Measuring ESG in infrastructure should be easy. So why is it proving so tricky? René Lavanchy reports
It ought to be simple. Demand for infrastructure assets continues to grow, judging by the increasing amounts of funds raised towards acquiring them. Pressure to demonstrate the sustainable nature of investments also continues to grow. By its very long-term nature, infrastructure investors have always had to think about sustainability. So why is it so difficult not only to measure ESG performance, but also to agree on how to do so?
The ‘why’ question came to the fore last year with a sobering report from research institute EDHECinfra, which found no correlation – positive or negative – between ESG performance and financial performance of infrastructure assets. The report contradicted the thrust of several previous studies that found a positive correlation. It drew on data provided by GRESB, one of the market leaders in scoring the sustainability of real assets.
And even for investors who regard sustainability as a top priority, regardless of whether it reduces returns (which was the view of 36% of investors who responded to a survey by the Global Infrastructure Hub last year), the report raised urgent questions about how meaningful ESG scores can be.
Although the idea of ESG evaluation can be traced back at least as far as the UN’s Principles for Responsible Investment, launched in 2005, ESG scoring systems and standards have proliferated in recent years, with about 20 different standards available. GRESB’s standard is widely used among investors and asset managers in infrastructure, with 27 investors and 53 managers, from BlackRock to Lothian Pension Fund, listed on its website. While some providers, such as Standard & Poor’s, try to measure performance, many standards, including GRESB and the Financial Stability Board’s Taskforce on Climate-related Financial Disclosure, focus on quality of reporting. Inevitably, this favours infrastructure owners who are better resourced to report.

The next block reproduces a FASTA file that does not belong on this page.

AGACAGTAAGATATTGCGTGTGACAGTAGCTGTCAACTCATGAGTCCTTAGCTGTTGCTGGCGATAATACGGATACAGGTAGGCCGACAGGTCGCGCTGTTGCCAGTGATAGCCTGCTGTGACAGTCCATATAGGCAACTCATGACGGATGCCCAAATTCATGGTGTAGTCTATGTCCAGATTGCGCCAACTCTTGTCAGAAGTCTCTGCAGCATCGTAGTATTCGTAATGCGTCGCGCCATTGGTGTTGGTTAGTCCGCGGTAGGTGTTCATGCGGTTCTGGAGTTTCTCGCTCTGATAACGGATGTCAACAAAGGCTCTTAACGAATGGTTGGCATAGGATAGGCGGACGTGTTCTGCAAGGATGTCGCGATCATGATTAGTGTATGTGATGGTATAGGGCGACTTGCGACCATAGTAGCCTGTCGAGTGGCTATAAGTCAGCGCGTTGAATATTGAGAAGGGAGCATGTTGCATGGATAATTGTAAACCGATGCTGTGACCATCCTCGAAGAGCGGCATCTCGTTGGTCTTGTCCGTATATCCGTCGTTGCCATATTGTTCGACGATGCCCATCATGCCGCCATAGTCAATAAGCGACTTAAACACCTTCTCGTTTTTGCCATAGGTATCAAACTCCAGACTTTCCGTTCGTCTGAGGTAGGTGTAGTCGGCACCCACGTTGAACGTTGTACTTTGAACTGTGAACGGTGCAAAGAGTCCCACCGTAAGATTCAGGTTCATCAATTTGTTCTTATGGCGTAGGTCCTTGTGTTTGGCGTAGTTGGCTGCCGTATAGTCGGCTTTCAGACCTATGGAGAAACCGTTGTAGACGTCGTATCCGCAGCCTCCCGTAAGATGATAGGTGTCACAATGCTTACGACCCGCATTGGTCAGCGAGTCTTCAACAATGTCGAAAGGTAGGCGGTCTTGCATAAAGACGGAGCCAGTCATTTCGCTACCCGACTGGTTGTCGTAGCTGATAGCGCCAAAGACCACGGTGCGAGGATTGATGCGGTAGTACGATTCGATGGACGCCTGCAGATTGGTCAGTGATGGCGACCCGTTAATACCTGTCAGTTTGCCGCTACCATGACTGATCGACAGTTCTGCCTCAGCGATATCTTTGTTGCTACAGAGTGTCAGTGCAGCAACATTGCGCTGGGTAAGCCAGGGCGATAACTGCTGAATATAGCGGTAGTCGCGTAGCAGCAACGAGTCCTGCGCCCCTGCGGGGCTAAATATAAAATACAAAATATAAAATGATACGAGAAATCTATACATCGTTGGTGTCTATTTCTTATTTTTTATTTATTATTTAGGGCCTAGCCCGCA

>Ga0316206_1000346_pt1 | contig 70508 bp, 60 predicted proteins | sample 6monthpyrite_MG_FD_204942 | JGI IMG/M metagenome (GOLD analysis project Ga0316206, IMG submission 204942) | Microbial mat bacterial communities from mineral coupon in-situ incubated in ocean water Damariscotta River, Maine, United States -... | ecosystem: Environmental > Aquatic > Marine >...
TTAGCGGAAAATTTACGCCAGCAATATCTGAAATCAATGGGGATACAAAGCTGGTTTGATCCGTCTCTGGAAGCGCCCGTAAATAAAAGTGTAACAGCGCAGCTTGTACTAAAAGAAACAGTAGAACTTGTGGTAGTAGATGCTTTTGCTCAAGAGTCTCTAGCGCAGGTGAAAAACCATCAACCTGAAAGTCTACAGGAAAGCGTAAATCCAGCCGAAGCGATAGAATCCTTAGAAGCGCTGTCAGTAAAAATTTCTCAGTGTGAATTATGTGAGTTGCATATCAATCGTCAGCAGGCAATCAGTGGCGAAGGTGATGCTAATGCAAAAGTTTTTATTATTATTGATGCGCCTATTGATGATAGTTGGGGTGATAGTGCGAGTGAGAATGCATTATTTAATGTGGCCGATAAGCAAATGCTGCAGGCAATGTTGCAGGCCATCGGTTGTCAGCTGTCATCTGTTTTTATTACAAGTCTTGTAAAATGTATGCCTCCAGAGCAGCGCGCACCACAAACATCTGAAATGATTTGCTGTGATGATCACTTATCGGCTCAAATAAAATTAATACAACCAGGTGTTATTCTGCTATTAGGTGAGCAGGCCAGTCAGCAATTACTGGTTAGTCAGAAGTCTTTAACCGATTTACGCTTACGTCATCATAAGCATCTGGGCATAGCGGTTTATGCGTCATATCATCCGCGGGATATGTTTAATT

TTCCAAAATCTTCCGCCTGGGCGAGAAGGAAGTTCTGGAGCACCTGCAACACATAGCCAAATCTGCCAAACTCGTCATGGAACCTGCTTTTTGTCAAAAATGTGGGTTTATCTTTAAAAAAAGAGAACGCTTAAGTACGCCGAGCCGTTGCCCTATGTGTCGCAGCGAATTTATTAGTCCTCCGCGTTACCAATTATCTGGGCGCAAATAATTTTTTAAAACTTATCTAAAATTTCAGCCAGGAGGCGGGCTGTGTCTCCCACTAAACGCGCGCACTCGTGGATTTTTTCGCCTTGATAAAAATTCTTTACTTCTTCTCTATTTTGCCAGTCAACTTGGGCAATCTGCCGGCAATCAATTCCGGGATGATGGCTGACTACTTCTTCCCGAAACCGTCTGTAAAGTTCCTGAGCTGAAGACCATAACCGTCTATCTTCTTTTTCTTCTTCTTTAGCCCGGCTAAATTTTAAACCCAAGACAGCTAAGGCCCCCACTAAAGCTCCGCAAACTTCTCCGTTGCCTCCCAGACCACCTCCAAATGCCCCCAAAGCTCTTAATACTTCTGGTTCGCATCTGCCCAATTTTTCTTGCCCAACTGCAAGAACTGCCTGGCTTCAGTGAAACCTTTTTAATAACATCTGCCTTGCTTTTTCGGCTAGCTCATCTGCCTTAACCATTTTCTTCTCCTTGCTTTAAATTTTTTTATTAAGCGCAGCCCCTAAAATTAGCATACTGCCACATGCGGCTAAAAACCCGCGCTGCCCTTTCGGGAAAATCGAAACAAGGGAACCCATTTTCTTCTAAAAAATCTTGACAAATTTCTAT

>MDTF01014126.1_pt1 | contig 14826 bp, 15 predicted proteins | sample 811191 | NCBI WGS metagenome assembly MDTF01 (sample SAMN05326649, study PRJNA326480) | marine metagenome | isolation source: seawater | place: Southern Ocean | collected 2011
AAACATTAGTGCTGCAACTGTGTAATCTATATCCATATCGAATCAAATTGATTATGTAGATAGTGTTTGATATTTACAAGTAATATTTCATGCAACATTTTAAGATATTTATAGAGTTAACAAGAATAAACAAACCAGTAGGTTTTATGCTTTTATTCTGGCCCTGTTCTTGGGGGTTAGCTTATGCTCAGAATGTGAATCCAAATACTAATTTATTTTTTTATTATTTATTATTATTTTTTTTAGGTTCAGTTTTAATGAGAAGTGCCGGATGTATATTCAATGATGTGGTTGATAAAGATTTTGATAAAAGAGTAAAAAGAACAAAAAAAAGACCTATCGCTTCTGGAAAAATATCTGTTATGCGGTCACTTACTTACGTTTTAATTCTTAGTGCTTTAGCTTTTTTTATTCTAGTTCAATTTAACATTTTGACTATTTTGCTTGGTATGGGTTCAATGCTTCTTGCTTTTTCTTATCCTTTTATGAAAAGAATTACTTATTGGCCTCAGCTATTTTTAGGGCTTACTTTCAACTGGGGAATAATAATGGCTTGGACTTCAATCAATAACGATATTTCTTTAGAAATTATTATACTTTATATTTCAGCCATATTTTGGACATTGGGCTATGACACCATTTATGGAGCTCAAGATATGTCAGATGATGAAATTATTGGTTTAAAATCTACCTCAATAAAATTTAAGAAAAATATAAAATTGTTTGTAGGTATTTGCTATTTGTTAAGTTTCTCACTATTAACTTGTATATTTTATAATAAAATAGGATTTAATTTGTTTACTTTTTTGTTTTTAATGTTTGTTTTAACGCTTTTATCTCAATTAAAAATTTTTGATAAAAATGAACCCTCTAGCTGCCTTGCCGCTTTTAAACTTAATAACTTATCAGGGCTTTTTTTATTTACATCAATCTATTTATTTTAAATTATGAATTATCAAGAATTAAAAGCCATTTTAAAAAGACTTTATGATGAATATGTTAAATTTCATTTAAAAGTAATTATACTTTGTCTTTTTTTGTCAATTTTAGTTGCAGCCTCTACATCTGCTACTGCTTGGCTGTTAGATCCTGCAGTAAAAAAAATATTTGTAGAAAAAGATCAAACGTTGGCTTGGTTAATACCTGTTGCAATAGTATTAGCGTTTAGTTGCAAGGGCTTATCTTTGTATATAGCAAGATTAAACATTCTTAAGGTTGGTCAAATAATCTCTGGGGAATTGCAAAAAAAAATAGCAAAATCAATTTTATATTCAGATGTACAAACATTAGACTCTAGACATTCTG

“Anything that’s reported is reported better by large companies,” says Frédéric Blanc-Brude, director of EDHECinfra. “They tend to report things that are very heterogeneous, and the standards that exist don’t force them to report metrics that are directly comparable… in terms of collecting information and making robust conclusions, it’s not enough.”
The sentiments are echoed by Ed Dixon, head of ESG for real assets at Aviva Investors. Commenting on the EDHECinfra report’s finding of no correlation between ESG scores and financial performance, he says: “The results of the report are broadly in line with expectations. What most benchmarks do at the moment is assess policy and procedures, with less focus on implementation and real results.
“Benchmarking generally for infrastructure is still in its nascent stages. Re-doing the study in five years when benchmarking has moved on is likely to show some of the poorly managed assets and managers falling behind, and some of those with less real-world impact, or exposed to less risk, performing better.”